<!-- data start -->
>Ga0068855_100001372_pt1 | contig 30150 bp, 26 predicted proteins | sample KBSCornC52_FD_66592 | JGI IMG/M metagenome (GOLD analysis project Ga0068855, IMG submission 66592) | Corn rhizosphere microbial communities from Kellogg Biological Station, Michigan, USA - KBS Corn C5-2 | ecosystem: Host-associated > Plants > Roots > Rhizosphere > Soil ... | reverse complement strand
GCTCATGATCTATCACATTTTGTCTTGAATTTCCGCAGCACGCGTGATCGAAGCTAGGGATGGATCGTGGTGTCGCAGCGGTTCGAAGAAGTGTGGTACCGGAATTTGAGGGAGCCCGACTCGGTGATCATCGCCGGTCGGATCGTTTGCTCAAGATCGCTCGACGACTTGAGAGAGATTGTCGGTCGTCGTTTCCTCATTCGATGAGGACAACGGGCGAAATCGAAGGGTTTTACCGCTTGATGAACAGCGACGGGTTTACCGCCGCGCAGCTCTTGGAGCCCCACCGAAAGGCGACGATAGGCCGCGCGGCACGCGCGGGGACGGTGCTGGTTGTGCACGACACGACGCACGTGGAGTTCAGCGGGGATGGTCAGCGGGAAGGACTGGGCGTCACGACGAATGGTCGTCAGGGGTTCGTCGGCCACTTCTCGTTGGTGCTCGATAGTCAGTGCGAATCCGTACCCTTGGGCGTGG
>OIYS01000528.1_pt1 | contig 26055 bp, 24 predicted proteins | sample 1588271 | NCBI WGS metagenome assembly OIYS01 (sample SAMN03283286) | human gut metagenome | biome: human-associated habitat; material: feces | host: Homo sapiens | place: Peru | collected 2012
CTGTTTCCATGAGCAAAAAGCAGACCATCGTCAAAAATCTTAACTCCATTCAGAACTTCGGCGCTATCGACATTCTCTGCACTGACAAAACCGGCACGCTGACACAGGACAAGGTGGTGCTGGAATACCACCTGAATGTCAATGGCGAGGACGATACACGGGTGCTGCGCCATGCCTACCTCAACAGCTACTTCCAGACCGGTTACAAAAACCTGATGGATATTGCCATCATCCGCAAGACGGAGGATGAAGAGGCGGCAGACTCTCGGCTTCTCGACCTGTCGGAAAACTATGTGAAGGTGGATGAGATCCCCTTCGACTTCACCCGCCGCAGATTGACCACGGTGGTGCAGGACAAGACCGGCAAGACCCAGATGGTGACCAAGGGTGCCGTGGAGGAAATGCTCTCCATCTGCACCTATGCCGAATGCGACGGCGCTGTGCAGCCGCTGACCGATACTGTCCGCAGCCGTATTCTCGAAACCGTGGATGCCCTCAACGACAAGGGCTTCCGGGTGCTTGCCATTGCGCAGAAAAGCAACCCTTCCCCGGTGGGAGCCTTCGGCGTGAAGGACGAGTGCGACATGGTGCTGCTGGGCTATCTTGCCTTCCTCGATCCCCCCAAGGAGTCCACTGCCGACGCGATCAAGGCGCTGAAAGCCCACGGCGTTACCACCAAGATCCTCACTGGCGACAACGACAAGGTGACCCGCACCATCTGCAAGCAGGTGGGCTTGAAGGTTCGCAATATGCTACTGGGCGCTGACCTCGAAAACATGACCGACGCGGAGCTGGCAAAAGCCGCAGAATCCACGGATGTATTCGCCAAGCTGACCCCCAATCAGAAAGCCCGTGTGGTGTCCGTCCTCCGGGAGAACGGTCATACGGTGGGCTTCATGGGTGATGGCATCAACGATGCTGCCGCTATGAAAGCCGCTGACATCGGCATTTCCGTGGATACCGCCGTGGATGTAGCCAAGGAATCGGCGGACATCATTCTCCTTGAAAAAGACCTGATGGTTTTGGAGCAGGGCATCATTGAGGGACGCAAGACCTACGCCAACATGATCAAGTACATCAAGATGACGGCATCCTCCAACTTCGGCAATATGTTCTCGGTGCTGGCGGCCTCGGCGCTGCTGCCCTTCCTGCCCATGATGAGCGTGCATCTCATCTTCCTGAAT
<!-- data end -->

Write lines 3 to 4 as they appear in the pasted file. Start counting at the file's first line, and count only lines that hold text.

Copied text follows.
>OIYS01000528.1_pt1 | contig 26055 bp, 24 predicted proteins | sample 1588271 | NCBI WGS metagenome assembly OIYS01 (sample SAMN03283286) | human gut metagenome | biome: human-associated habitat; material: feces | host: Homo sapiens | place: Peru | collected 2012
CTGTTTCCATGAGCAAAAAGCAGACCATCGTCAAAAATCTTAACTCCATTCAGAACTTCGGCGCTATCGACATTCTCTGCACTGACAAAACCGGCACGCTGACACAGGACAAGGTGGTGCTGGAATACCACCTGAATGTCAATGGCGAGGACGATACACGGGTGCTGCGCCATGCCTACCTCAACAGCTACTTCCAGACCGGTTACAAAAACCTGATGGATATTGCCATCATCCGCAAGACGGAGGATGAAGAGGCGGCAGACTCTCGGCTTCTCGACCTGTCGGAAAACTATGTGAAGGTGGATGAGATCCCCTTCGACTTCACCCGCCGCAGATTGACCACGGTGGTGCAGGACAAGACCGGCAAGACCCAGATGGTGACCAAGGGTGCCGTGGAGGAAATGCTCTCCATCTGCACCTATGCCGAATGCGACGGCGCTGTGCAGCCGCTGACCGATACTGTCCGCAGCCGTATTCTCGAAACCGTGGATGCCCTCAACGACAAGGGCTTCCGGGTGCTTGCCATTGCGCAGAAAAGCAACCCTTCCCCGGTGGGAGCCTTCGGCGTGAAGGACGAGTGCGACATGGTGCTGCTGGGCTATCTTGCCTTCCTCGATCCCCCCAAGGAGTCCACTGCCGACGCGATCAAGGCGCTGAAAGCCCACGGCGTTACCACCAAGATCCTCACTGGCGACAACGACAAGGTGACCCGCACCATCTGCAAGCAGGTGGGCTTGAAGGTTCGCAATATGCTACTGGGCGCTGACCTCGAAAACATGACCGACGCGGAGCTGGCAAAAGCCGCAGAATCCACGGATGTATTCGCCAAGCTGACCCCCAATCAGAAAGCCCGTGTGGTGTCCGTCCTCCGGGAGAACGGTCATACGGTGGGCTTCATGGGTGATGGCATCAACGATGCTGCCGCTATGAAAGCCGCTGACATCGGCATTTCCGTGGATACCGCCGTGGATGTAGCCAAGGAATCGGCGGACATCATTCTCCTTGAAAAAGACCTGATGGTTTTGGAGCAGGGCATCATTGAGGGACGCAAGACCTACGCCAACATGATCAAGTACATCAAGATGACGGCATCCTCCAACTTCGGCAATATGTTCTCGGTGCTGGCGGCCTCGGCGCTGCTGCCCTTCCTGCCCATGATGAGCGTGCATCTCATCTTCCTGAAT